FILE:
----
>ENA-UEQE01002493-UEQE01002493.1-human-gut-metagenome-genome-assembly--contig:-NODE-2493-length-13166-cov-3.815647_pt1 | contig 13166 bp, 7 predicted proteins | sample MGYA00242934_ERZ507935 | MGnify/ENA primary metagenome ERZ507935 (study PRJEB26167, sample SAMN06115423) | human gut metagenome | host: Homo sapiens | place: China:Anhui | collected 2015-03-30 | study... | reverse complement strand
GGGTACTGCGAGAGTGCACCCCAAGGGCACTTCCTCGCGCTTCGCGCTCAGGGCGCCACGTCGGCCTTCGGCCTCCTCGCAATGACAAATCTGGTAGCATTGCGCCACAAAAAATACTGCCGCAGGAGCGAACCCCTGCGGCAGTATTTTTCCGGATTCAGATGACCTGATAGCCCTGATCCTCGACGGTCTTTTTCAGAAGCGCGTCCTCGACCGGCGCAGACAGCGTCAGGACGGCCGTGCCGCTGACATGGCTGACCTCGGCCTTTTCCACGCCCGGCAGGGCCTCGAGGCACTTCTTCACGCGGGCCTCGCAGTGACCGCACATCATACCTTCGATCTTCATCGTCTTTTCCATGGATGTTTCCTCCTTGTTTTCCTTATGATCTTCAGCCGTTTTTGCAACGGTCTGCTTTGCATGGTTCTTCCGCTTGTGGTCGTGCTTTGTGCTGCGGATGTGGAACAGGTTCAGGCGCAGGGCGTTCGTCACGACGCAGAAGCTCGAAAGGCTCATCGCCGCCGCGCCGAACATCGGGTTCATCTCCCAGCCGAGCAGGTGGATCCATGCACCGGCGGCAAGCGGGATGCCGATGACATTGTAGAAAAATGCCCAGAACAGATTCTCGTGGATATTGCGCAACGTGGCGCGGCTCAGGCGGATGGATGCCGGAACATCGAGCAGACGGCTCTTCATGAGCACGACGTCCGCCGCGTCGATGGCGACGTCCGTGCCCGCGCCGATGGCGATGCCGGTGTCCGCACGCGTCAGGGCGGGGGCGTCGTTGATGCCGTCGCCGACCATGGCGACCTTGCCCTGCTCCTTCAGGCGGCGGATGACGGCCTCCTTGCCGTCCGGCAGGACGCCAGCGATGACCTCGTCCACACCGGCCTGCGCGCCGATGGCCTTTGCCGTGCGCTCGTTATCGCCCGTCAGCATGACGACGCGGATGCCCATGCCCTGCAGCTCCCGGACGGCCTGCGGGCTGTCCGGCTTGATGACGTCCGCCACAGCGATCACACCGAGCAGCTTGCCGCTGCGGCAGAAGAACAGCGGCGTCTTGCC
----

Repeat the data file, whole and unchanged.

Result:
>ENA-UEQE01002493-UEQE01002493.1-human-gut-metagenome-genome-assembly--contig:-NODE-2493-length-13166-cov-3.815647_pt1 | contig 13166 bp, 7 predicted proteins | sample MGYA00242934_ERZ507935 | MGnify/ENA primary metagenome ERZ507935 (study PRJEB26167, sample SAMN06115423) | human gut metagenome | host: Homo sapiens | place: China:Anhui | collected 2015-03-30 | study... | reverse complement strand
GGGTACTGCGAGAGTGCACCCCAAGGGCACTTCCTCGCGCTTCGCGCTCAGGGCGCCACGTCGGCCTTCGGCCTCCTCGCAATGACAAATCTGGTAGCATTGCGCCACAAAAAATACTGCCGCAGGAGCGAACCCCTGCGGCAGTATTTTTCCGGATTCAGATGACCTGATAGCCCTGATCCTCGACGGTCTTTTTCAGAAGCGCGTCCTCGACCGGCGCAGACAGCGTCAGGACGGCCGTGCCGCTGACATGGCTGACCTCGGCCTTTTCCACGCCCGGCAGGGCCTCGAGGCACTTCTTCACGCGGGCCTCGCAGTGACCGCACATCATACCTTCGATCTTCATCGTCTTTTCCATGGATGTTTCCTCCTTGTTTTCCTTATGATCTTCAGCCGTTTTTGCAACGGTCTGCTTTGCATGGTTCTTCCGCTTGTGGTCGTGCTTTGTGCTGCGGATGTGGAACAGGTTCAGGCGCAGGGCGTTCGTCACGACGCAGAAGCTCGAAAGGCTCATCGCCGCCGCGCCGAACATCGGGTTCATCTCCCAGCCGAGCAGGTGGATCCATGCACCGGCGGCAAGCGGGATGCCGATGACATTGTAGAAAAATGCCCAGAACAGATTCTCGTGGATATTGCGCAACGTGGCGCGGCTCAGGCGGATGGATGCCGGAACATCGAGCAGACGGCTCTTCATGAGCACGACGTCCGCCGCGTCGATGGCGACGTCCGTGCCCGCGCCGATGGCGATGCCGGTGTCCGCACGCGTCAGGGCGGGGGCGTCGTTGATGCCGTCGCCGACCATGGCGACCTTGCCCTGCTCCTTCAGGCGGCGGATGACGGCCTCCTTGCCGTCCGGCAGGACGCCAGCGATGACCTCGTCCACACCGGCCTGCGCGCCGATGGCCTTTGCCGTGCGCTCGTTATCGCCCGTCAGCATGACGACGCGGATGCCCATGCCCTGCAGCTCCCGGACGGCCTGCGGGCTGTCCGGCTTGATGACGTCCGCCACAGCGATCACACCGAGCAGCTTGCCGCTGCGGCAGAAGAACAGCGGCGTCTTGCC